Dr. Will Happer, Emeritus Professor of Physics at Princeton University: 'Aside from the human brain, the climate is the most complex thing on the planet. The number of factors that influence climate—the sun, the earth’s orbital properties, oceans, clouds, and, yes, industrial man—is huge and enormously variable. For the purposes of illustration, let’s just focus our attention on water. The earth is essentially a water planet. A major aspect of climate involves the complicated interaction between two very turbulent fluids: the atmosphere, which holds large amounts of water (think rain and snow), and the oceans, which cover fully 70% of the earth’s surface. We can’t predict what effect the atmosphere is going to have on future temperatures because we can’t predict cloud formations. And the convection of heat, oxygen, salt and other quantities that pass through the oceans, not to mention weather cycles like El Niño in the tropical Pacific, make predicting ocean temperatures an equally difficult business. We can’t predict either side of the atmosphere/ocean equation. But we can say this with certainty: Water—in all its phases—has huge effects on atmospheric heating and cooling. Compared to water—H20, carbon dioxide—CO2—is a minor contributor to the warming of the earth.'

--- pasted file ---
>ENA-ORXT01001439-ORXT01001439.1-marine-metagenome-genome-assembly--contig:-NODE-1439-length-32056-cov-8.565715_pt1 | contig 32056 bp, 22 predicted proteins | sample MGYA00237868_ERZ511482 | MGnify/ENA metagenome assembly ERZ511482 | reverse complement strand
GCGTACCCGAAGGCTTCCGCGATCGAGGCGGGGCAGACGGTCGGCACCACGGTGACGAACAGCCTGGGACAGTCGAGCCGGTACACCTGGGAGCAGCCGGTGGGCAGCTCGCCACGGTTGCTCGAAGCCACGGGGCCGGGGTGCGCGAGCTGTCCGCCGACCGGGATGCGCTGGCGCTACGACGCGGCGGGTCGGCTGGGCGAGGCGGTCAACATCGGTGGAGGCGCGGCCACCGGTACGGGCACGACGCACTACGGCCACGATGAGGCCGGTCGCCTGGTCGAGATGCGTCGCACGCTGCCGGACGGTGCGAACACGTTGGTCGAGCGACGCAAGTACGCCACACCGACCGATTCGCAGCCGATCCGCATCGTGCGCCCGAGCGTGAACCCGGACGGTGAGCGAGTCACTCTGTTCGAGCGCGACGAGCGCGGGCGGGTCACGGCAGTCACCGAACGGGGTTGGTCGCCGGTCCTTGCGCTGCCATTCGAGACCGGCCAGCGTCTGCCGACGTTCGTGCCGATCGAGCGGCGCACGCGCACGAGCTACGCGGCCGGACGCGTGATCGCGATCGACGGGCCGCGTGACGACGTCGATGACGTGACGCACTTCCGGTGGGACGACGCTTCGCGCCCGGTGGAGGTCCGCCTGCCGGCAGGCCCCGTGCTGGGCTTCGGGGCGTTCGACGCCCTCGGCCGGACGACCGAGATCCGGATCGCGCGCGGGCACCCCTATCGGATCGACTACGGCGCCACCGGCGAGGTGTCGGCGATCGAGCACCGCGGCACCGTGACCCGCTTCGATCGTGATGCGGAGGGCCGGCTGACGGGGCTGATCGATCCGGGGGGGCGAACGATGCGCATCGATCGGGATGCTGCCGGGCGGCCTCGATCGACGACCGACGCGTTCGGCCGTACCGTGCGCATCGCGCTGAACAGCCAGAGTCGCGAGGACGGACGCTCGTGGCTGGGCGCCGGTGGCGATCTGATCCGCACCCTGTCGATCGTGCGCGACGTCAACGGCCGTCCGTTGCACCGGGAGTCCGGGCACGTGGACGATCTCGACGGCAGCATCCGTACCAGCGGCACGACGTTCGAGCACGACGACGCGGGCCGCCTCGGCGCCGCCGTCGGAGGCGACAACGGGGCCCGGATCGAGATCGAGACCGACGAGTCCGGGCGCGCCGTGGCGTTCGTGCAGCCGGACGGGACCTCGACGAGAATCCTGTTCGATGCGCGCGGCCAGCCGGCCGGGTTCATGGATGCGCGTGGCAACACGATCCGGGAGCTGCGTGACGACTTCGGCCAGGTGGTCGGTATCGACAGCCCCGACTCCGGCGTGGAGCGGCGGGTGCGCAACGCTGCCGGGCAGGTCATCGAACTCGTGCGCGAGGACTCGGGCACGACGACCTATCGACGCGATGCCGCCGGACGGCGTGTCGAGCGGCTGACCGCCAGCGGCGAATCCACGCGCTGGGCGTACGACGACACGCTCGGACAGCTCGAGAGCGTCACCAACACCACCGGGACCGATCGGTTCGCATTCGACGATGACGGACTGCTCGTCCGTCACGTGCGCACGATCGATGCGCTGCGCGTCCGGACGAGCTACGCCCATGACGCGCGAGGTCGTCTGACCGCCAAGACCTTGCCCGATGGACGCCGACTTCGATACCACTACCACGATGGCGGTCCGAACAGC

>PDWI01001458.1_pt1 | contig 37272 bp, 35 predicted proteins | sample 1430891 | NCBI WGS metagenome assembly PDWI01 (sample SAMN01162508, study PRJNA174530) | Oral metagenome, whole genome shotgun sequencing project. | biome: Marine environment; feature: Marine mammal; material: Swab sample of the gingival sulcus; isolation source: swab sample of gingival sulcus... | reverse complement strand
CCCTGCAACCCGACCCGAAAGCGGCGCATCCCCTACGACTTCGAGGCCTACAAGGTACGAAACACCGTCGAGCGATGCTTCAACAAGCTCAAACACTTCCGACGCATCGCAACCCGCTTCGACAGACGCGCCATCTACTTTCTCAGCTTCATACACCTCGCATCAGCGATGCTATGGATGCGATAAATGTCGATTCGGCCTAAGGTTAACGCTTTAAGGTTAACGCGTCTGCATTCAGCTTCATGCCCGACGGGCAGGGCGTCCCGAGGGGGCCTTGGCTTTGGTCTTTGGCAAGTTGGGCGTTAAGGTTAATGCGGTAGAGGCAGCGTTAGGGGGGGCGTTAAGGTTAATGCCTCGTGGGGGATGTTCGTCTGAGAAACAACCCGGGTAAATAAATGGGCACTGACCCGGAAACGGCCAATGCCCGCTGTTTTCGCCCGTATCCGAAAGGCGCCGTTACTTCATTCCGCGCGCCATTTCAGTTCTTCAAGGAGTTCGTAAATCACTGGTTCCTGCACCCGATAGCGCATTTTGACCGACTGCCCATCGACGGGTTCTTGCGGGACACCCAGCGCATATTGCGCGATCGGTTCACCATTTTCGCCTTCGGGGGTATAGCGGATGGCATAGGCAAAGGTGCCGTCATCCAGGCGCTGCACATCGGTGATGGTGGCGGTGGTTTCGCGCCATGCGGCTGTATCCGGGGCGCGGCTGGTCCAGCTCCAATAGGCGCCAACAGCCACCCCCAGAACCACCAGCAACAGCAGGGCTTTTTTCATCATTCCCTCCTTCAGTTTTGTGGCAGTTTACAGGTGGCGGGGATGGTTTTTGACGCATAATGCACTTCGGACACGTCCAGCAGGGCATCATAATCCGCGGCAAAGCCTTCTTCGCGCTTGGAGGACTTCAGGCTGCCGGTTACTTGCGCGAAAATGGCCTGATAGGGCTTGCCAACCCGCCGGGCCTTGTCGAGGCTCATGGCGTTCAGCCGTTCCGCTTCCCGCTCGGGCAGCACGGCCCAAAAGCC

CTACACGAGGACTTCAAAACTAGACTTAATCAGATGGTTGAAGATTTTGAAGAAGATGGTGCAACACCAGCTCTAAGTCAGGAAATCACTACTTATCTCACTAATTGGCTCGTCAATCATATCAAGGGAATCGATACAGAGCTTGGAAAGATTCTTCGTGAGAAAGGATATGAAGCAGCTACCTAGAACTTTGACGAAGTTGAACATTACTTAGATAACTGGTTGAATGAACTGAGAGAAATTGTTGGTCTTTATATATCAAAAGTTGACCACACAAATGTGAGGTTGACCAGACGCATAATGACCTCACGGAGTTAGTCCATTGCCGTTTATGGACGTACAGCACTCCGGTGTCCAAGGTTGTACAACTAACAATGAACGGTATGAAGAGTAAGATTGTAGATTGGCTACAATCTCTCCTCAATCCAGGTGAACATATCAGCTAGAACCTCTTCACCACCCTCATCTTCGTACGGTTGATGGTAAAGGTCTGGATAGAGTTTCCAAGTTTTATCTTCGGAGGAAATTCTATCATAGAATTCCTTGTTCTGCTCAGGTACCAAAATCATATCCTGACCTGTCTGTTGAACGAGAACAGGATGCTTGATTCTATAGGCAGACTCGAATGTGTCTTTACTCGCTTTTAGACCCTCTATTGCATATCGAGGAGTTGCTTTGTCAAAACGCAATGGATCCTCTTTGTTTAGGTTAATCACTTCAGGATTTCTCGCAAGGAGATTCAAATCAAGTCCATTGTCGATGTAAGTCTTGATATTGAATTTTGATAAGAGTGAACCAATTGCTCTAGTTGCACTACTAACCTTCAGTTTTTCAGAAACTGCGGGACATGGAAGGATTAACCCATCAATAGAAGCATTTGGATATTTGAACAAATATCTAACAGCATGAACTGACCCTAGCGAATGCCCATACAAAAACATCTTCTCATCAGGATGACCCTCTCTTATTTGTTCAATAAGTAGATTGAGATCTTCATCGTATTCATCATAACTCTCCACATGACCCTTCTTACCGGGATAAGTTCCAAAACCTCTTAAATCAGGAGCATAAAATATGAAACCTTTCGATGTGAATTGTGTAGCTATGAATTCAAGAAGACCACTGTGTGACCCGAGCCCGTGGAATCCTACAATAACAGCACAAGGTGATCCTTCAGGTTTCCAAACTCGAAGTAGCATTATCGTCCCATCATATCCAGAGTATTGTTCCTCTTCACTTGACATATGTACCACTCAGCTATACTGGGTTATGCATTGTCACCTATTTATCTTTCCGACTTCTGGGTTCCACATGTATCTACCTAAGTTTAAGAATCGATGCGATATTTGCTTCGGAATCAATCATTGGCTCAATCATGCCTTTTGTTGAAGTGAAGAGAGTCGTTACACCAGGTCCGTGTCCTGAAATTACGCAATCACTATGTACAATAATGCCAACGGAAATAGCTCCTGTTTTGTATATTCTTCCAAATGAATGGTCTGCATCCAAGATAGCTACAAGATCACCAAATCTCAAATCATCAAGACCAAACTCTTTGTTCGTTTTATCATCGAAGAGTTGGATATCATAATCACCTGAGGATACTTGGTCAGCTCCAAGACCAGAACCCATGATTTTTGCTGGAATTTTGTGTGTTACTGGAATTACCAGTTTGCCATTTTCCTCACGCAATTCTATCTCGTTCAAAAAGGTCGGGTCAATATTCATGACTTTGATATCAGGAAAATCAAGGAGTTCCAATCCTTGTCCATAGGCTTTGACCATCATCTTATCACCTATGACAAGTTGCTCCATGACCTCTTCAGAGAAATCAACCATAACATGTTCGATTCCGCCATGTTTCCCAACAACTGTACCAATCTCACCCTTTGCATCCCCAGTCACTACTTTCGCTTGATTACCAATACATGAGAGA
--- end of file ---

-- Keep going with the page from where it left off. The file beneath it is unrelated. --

Happer: 'So, if they want to show that the earth’s temperature at the end of the century will be two degrees centigrade higher than it is now, they put in the numbers that produce that result. That’s not science. That’s science fiction.'
University of Exeter rules out high-end temperature increases
The research also has implications for the climate-change movement, said University of Colorado Boulder professor Roger A. Pielke Jr.: “If your climate advocacy is grounded in ‘[it’s] gonna be bad, really bad’ arguments, then new science (‘not as bad’) puts you in an awkward position,” he said on Twitter. “No doubt some catastrophists will today feel a need to diss the new study lest they give evil deniers due.” - "Clever new climate change study. Not as bad as has been projected. That is good news. Right?"